Special thanks to Jack Skillingstead for answering 5 questions about his recently featured book – Life on the Preservation
Jack Skillingstead is the Sturgeon Award nominated and Phillip K. Dick Award nominated writer of two novels and one collection. Since 2003 he has published more than thirty short stories in various magazines, Year’s Best volumes and original anthologies. – From Jack’s Homepage
#1 –What was the impetus for Life on the Preservation? What was its inspiration?
I’ve always been fascinated by the idea of time loops. It’s been done a fair number of times in our genre, but I wanted to come at it from a different angle. The image / idea of the Preservation dome, under which an entire city is captured, first came to me back in, I believe, 2006. I was lying on the sofa, reading, and it just popped into my head. An energy dome over the city of Seattle. I was seeing it from the outside, from one of the islands in Puget Sound. I saw a kid stealing a small boat and setting out for the dome. After that, I simply played around with the idea until it yielded a story – which I wrote and sold to Asimov’s. The novel is a fairly complex expansion of this neatly straight-forward short story.
#2 – I am interested in the notion of the story where the inhabitants of the preservation are reliving the same day – Groundhog Day-like. What sort of challenges and opportunities does this sort of storyline provide you with?
The challenge was to keep things interesting while, essentially, showing the reader the same situations over and over. I leave it for others to judge how successful I was. The opportunities were bountiful. I especially enjoyed holding up the warped mirror. After all, for many of us the days feel drearily repetitive. This aspect of Life On The Preservation is at least partly metaphorical.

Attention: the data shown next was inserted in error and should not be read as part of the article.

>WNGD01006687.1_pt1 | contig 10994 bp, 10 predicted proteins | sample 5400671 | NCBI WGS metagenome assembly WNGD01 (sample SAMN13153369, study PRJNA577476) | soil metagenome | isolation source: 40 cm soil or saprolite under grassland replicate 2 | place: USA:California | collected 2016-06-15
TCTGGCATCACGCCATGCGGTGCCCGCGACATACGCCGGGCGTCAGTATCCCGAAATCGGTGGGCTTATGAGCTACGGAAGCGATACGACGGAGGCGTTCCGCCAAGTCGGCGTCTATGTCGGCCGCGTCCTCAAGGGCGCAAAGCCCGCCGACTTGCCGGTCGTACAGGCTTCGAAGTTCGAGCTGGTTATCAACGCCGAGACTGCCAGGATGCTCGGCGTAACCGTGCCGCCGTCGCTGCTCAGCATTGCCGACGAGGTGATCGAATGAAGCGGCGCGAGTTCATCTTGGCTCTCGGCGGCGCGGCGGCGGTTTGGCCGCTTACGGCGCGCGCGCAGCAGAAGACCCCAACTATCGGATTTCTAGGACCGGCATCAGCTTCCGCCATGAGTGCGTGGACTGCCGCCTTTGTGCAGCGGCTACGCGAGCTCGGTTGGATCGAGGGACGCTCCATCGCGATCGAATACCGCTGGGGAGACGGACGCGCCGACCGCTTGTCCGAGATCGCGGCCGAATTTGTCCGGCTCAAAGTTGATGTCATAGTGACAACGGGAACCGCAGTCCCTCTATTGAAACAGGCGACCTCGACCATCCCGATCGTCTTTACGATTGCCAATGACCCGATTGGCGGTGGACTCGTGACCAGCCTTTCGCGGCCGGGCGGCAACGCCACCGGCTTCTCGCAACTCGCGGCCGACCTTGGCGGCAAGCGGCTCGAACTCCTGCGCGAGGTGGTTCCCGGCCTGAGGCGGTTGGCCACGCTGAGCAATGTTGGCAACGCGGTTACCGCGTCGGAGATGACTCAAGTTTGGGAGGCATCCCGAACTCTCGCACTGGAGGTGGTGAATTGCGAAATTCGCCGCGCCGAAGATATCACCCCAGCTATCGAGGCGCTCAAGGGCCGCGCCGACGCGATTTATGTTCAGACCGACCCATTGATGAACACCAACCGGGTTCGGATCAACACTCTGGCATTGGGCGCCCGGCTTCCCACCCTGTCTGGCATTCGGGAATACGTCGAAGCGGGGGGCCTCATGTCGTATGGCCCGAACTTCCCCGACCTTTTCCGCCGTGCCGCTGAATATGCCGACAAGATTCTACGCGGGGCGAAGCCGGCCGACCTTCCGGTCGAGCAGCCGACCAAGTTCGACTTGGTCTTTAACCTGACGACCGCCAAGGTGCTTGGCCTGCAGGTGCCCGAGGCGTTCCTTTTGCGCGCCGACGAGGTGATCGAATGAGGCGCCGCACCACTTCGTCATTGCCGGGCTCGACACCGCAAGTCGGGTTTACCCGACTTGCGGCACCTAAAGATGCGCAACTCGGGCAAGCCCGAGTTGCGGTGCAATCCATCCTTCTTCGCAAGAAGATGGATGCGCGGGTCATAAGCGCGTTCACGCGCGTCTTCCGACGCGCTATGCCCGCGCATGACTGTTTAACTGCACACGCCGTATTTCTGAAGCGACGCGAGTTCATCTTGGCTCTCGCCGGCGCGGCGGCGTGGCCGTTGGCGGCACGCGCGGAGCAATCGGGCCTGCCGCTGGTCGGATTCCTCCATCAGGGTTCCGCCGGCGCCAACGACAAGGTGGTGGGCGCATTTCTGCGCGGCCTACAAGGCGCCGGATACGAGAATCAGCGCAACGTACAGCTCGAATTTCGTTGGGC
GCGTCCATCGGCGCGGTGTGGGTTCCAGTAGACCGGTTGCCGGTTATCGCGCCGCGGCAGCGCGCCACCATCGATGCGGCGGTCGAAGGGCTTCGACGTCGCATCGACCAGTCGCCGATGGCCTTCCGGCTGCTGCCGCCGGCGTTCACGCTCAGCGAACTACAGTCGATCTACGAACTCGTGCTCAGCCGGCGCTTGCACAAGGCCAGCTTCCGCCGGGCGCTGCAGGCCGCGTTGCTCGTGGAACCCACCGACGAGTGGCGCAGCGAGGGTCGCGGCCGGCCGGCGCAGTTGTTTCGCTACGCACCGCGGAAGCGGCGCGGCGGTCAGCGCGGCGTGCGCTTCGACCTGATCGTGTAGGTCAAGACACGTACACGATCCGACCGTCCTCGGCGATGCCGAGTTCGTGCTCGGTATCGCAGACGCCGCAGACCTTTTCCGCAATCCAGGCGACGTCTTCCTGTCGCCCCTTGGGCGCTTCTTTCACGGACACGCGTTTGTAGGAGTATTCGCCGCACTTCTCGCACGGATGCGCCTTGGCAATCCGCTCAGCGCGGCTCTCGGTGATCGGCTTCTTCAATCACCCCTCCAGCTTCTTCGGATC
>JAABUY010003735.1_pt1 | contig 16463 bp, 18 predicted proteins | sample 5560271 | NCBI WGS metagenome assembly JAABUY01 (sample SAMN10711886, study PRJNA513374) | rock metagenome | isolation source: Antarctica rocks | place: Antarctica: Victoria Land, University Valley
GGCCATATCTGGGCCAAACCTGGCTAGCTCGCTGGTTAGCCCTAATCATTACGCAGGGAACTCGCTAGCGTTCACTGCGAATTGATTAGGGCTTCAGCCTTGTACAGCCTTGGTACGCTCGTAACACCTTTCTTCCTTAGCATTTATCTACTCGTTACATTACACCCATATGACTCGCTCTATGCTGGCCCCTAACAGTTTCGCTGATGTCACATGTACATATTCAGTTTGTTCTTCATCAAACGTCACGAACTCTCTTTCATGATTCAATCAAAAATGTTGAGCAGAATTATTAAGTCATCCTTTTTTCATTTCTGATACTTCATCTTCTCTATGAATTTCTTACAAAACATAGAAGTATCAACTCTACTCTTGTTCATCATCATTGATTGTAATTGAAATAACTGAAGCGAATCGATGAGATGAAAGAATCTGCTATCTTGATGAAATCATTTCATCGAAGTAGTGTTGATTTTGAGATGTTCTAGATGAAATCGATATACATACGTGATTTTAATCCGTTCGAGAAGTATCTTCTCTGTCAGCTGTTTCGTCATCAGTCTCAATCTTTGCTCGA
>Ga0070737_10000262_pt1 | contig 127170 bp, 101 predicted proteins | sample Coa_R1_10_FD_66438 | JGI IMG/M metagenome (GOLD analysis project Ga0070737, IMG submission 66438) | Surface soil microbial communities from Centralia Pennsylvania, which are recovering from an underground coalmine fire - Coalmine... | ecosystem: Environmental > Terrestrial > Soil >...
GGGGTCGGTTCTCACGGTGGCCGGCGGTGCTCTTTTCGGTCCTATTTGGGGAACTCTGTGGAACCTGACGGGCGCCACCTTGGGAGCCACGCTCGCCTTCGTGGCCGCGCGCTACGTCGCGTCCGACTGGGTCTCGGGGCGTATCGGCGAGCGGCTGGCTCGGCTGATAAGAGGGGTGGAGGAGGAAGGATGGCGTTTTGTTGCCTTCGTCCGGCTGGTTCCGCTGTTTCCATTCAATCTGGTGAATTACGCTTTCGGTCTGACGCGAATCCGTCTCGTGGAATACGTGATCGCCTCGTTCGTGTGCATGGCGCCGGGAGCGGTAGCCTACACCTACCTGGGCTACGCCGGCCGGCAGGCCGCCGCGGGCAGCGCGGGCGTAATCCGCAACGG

#3 – This book was based on a short story. What is the transition like going from the short-form to a full book?
In this case it was difficult. My first intention was to write a large adventure novel replete with alien invaders and plucky survivors. I actually produced a version of this story but it was dead-on-arrival. That’s not really my kind of book. Eventually I had to dump all my plans and outlines and safety nets and let the story unfold in its own bizarre way. This is why the project took so long. In the end, I think I wound up with a much better book than the dumb adventure tale I had tried to plan.
#4 – How have people responded to the book?
Positively for the most part, though there have been a few disgruntled readers. I think some people were put off by the dicey sexual situations. On the positive side, the book is a PKD finalist.
#5 – Are you working on any new projects/books that you can tell us about?
My agent is currently shopping a YA fantasy. Meanwhile I’m closing in the first draft of a new science fiction novel, this one based on yet another of my short stories: Dead Worlds.
[Image Credit: http://smg.photobucket.com/user/jackskil/media/1480b7e1-d16b-45a1-8f6c-e552fe159693.jpg.html ]